Friday, June 14, 2013

Worship at the Altar of Relevancy

I read an article today in the most recent version of the WorshipIdeas newsletter that lists several bad reasons to worship, or better put, to worship in a particular way.  The article did not set out to give bad reasons to worship, but that's what it ended up doing, nonetheless.

The article reports that a survey by Faith Communities Today indicates that churches who make a switch to contemporary worship receive an almost immediate and consistent growth rate of 2%.  Also, churches with more contemporary worship styles are more likely to see continued growth than their more stylistically traditional counterparts.  This is not necessarily a bad thing per say, but it sounds to me like a terrible reason to "switch" worship styles.

One worship pastor says that the style of music in the church affects how "people see the church as relevant," and so, because the church is seen as relevant, people will supposedly come.

Is that really how we want to be determining how we do worship in the church - by what the masses consider to be "relevant?"  Really?  The church's relevancy is determined by what people think of the worship style?  Are we missing something here?  Seems to me like we're more concerned about what people think is relevant than what God thinks is relevant, which is the opposite of the way it should be.

The underlying tone of the report implies that churches who want to grow should switch to a contemporary worship format.  I couldn't disagree with that implication more.  Don't get me wrong: I realize that we are cultural beings who have cultural persuasions and preferences, and it would be foolish to dismiss the impact of these persuasions on our people, and even on worship leaders and pastors.  But to focus on the desires of the people at the expense of focusing on the desires of God is dangerous ground to tread.

What the statistics promote is a pragmatic way of conducting worship services.  In other words, church leaders have an idea of what they want to accomplish when they conduct a worship service, and they then ask themselves what they need to do to accomplish that goal.  If and when your goal is to attract X number of people to your worship service, than you will do what you can to cater to their whims and desires: you will play the music they want to hear, you will preach sermons they want to hear, and you will create an atmosphere that is comfortable for them.  

The opposite (and more biblical approach, in my opinion) is to ask "What does God want from this worship service?" and then to work toward accomplishing whatever the church has determined that to be.  In this way of seeing worship, the reaction or opinion of the masses doesn't matter.  When our goal is pleasing God with our worship instead of people, whether or not people like what we're doing or how we're doing it is a question that never even blips on the radar screen.  When we are working to please God with our worship, our goal is obedience to what we believe he would have us do in leading and conducting worship.  Our goal is obedience to God - not numbers; it is working to honor him - not to please people.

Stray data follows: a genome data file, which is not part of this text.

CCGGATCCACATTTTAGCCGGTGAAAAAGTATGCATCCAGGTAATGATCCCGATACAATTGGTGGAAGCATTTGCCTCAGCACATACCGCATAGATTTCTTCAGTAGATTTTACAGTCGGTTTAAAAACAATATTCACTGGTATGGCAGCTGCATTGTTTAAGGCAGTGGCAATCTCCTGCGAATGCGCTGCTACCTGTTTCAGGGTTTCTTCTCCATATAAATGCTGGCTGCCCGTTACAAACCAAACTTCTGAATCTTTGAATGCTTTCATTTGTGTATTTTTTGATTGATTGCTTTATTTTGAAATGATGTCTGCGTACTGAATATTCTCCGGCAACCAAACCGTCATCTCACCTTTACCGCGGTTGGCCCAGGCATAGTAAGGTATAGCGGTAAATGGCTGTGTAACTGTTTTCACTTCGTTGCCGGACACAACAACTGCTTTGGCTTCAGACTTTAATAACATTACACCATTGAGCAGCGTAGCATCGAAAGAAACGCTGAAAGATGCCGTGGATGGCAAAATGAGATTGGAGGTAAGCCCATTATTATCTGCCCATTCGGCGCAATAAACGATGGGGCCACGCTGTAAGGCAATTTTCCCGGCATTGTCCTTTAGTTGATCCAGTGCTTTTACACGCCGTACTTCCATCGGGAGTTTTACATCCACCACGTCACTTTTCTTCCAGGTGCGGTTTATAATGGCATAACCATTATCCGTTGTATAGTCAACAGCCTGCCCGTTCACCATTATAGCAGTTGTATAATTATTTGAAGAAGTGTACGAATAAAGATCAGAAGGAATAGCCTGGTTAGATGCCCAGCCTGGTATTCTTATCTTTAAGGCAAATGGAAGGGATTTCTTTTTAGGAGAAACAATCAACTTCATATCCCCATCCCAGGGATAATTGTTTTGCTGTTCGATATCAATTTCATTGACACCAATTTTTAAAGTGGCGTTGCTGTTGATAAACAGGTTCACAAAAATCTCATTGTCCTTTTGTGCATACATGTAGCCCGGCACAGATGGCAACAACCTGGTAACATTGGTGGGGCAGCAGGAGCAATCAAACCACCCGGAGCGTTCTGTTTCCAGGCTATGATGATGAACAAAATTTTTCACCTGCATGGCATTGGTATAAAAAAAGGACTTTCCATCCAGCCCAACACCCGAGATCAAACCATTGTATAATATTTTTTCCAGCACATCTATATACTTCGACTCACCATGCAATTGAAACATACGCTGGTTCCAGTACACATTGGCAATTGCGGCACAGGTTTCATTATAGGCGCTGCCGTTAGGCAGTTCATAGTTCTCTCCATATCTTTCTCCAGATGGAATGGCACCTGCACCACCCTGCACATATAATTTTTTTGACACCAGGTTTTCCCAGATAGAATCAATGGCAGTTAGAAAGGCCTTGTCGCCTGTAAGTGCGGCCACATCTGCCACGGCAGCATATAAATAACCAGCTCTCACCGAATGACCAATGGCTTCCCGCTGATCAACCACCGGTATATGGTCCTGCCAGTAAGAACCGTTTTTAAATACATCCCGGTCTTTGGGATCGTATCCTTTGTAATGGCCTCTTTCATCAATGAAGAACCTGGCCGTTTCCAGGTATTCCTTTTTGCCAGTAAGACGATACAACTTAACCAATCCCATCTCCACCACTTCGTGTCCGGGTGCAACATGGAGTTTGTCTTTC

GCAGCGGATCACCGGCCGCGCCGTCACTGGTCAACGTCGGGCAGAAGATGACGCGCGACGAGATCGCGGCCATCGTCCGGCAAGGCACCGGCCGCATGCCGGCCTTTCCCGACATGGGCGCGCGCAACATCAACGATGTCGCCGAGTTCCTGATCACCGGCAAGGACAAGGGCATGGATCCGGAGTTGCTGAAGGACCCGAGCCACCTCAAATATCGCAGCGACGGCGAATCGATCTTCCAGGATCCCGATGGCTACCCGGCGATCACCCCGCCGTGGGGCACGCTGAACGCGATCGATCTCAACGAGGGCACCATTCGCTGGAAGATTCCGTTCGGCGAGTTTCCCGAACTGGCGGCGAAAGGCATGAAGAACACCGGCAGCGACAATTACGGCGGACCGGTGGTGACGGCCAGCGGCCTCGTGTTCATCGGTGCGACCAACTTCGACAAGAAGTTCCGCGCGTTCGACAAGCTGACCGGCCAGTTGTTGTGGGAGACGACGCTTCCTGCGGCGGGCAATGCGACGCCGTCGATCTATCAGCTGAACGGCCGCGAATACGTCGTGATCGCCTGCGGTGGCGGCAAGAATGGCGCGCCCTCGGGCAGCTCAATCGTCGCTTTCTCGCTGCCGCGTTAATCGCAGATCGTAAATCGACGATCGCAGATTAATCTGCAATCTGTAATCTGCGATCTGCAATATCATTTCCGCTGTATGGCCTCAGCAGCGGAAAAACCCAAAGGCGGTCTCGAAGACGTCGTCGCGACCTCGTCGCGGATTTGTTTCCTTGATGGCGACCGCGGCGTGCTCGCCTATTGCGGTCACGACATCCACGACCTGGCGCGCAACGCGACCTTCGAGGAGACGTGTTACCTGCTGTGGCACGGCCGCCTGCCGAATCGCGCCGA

What is the most relevant thing the church does?  Is it not to maintain faithfulness in the proclamation of the gospel?  If the most relevant thing about the church is its music, then we have serious, serious issues.  May it never be at my church.  Another question to consider is this: can the church be focused on the gospel and still utilize culturally relevant music and modes of communicating the message?  I think it can, and does.

The question is not, "What do we need to do to get more people?" but is instead, "What should we do, because that's what God tells us to do?"  There is a significant difference between the two questions, and the answers you will get from each are vitally important in the life and ministry of the local church.


Anonymous said...

Most churches measure the strength of their congregation by the number of attendants. After all, that is what can be seen. The strength of the member's faith is hard to be seen, spiritually. Hence all the visual and technological embedment into the worship service. Another side effect of this tendency is the lack of public scripture reading, which shamefully is diminishing from worship.
I agree wholeheartedly with your post.

Joel said...

Anonymous -

Thanks for the comment. You're right, as we become more concerned with what people want, we become less concerned about what God wants, which naturally means a departure (to varying degrees) from his word. I am not so much against the use of technology in worship, so long as it is used to preach the gospel and declare the word of God. But using technology for the sake of using technology, or using it as an attraction to draw in people seems, to me at best, unwise.